Introduction from the Lord Chief Justice
Together with the Senior President of Tribunals I am pleased to announce the publication of the judicial diversity figures for 2016 and the first progress report of the Judicial Diversity Committee of the Judges’ Council.
As Head of the Judiciary of England and Wales, I have a responsibility to show leadership on diversity. I do so, not just because I have an express statutory duty to promote diversity; but because I believe strongly that it is imperative that we as judges do not sit back and wait for change but are active in improving the diversity of the judiciary.
It is encouraging that the figures show that the overall percentage of female judges in courts has increased this year from 25% to 28% whilst remaining stable at the more impressive figure of 45% in the tribunals. The percentage of female judges in courts stood at 23% in 2012. Within these figures the numbers of female judges in the High Court and the Court of Appeal remain stable at their highest levels but have not increased this year. There has been marked improvement since 2015 in Upper Tribunals (up 8 percentage points), among District Judges (County Court) (up 5 percentage points), among Recorders (up 4 percentage points) and on the Circuit benches (up 3 percentage points).
We are disappointed that there has been only a slight improvement in the total percentage of judges from a BAME background. This is an area of concern and one where the Committee will be considering what more needs to be done .
The judiciary must be truly open to everyone of the requisite ability and we are hopeful that the variety of initiatives being actively pursued – led by the Judicial Diversity Committee of the Judges’ Council – will bring more diversity to the judiciary, more quickly.
Our activities have included networking events, outreach (to schools, colleges, universities, lawyers and community groups), judicial work shadowing, mentoring, application workshops and a dedicated support programme. As Lady Justice Hallett says in her introduction to the report, the Committee’s work whether in relation to initiatives designed to facilitate greater diversity from new recruitment into the judiciary, or to encourage career progression from existing members into more senior, challenging and prominent roles on the bench will not stop here .
The Senior President and I support the Judicial Diversity Committee’s plan to focus on monitoring and evaluation of all its initiatives. It is absolutely crucial that we continue to evaluate what we’re doing to improve, adapt and provide the best support possible.
These activities would not have been possible without the commitment of Lady Justice Hallett, Members of the Diversity Committee and the cadre of over 100 Diversity & Community Relations Judges and some 165 Judicial Role Models all of whom have given their support voluntarily.
Thank you also to the Judicial Appointments Commission and the professional bodies for their ongoing support.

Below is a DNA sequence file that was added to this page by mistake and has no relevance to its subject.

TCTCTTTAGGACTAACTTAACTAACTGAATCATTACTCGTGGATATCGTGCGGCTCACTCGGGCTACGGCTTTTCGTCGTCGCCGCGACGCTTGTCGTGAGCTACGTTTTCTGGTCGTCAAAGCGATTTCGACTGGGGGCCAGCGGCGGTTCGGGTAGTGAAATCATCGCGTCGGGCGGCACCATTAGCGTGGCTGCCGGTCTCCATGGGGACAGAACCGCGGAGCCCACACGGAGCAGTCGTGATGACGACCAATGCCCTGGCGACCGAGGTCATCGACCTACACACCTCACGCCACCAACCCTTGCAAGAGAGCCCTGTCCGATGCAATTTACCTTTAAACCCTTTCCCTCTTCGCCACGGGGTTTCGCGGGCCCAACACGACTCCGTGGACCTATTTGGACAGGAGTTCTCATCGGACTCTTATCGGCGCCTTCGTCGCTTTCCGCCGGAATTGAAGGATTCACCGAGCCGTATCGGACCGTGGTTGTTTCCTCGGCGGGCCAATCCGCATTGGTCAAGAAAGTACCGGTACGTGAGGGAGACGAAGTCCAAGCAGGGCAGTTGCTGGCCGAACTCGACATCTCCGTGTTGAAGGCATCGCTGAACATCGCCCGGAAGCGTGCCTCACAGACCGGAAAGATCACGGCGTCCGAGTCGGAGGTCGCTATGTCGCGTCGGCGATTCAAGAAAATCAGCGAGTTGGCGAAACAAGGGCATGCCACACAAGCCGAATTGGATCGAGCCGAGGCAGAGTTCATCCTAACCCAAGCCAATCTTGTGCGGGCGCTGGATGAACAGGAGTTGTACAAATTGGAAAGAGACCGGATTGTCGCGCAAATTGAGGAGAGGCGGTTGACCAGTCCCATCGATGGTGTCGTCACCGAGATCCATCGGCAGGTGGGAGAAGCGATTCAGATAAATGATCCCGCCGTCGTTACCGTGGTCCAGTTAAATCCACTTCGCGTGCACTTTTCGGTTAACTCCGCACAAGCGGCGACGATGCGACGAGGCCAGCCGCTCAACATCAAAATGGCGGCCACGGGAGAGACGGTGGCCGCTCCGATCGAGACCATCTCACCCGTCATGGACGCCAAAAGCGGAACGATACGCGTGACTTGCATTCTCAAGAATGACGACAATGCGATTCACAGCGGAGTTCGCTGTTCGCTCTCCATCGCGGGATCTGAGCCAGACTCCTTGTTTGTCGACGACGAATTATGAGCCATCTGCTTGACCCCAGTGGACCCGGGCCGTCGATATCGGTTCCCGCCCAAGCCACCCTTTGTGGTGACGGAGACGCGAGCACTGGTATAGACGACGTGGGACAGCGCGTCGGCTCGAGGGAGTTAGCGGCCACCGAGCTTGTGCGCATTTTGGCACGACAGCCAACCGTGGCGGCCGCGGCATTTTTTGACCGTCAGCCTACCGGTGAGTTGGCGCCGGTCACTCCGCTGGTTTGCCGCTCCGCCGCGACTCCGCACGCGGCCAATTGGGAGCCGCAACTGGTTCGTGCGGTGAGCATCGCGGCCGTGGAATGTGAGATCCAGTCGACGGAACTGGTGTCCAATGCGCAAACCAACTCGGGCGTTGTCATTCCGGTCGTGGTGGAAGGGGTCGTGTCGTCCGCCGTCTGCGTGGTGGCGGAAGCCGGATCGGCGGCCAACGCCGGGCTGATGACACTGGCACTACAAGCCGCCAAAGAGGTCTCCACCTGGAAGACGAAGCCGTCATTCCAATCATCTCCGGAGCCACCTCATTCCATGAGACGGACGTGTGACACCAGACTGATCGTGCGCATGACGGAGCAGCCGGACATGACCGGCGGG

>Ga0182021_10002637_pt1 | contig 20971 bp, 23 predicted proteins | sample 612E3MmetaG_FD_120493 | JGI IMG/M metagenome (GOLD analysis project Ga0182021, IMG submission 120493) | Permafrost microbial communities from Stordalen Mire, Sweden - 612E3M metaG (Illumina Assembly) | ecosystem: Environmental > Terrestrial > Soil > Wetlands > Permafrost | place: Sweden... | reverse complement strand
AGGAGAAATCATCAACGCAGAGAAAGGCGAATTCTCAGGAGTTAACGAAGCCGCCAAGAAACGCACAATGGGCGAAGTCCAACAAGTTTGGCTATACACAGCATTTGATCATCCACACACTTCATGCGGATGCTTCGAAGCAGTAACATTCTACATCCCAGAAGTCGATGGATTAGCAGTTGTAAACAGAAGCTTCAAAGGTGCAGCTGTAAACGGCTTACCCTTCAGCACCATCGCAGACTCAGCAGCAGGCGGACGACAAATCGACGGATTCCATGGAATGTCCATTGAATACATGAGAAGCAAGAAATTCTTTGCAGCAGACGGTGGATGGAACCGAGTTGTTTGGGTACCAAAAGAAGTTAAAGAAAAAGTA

Summary of results
The statistics show that in April 2016:
- The number of woman Court of Appeal Judges remains the same as last year at eight out of 39 (21 per cent) .
- Twenty two out of 106 High Court Judges are women (21 per cent). In April 2015 the number was 21 (20 per cent).
- In the courts the percentage of female judges has increased from April 2015 to April 2016 from 25% to 28%. In tribunals it remained stable at 45%.
- The number of female Circuit Judges increased from 146 in April 2015 to 160 in April 2016 (from 23 per cent to 26 per cent)
- A third (34%, compared with 36% in 2015) of court judges and two thirds (65%, compared with 67% in 2015) of tribunal judges are from non-barrister backgrounds, This varies by jurisdiction for both courts and tribunals, with judges in lower courts more likely to come from a non-barrister background.
- *Of those judges who declared their ethnicity, the percentage who identify as Black, Asian and Minority Ethnic is 6% in courts (stable since 2015), and in tribunals 10% (up from 9% in 2015). This is higher for court judges under 40 – 9% (6% last year) and 16% for tribunal judges (15% last year).
- *Of those judges who declared their ethnicity, the percentage of BAME judges in courts and tribunals under 50 years of age has stayed stable at 12% between 2015 and 2016, with 9% of court judges and 16% of tribunal judges aged under 50 this year.
- *10% of magistrates declared themselves as BAME in 2016, compared with 8% in 2012.
* these are revised figures – please see footnote 1
Links to the judicial diversity figures for 2016 and the first progress report of the Judicial Diversity Committee of the Judges’ Council can be found below.
- Judicial diversity figures for 2016
- First Progress Report – Judicial Diversity Committee of the Judges’ Council
 The statistical analysis of Judicial Diversity trends have been revised by Government statisticians who carried out the work for the Judicial Office. Although the numbers of judicial office holders in each category was correct, the percentages for BAME have been revised. Please see the Statistics Bulletin Revision Notice dated 29 November 2016 for a fuller explanation. Before the revision, the statistics showed the percentage of BAME judges under 50 years of age had increased from 12% to 16%. They also showed the proportion of BAME tribunal judges staying the same at 9% and the BAME court judges falling from 6% to 5%.
 An announcement on the new Court of Appeal appointments is expected in later 2016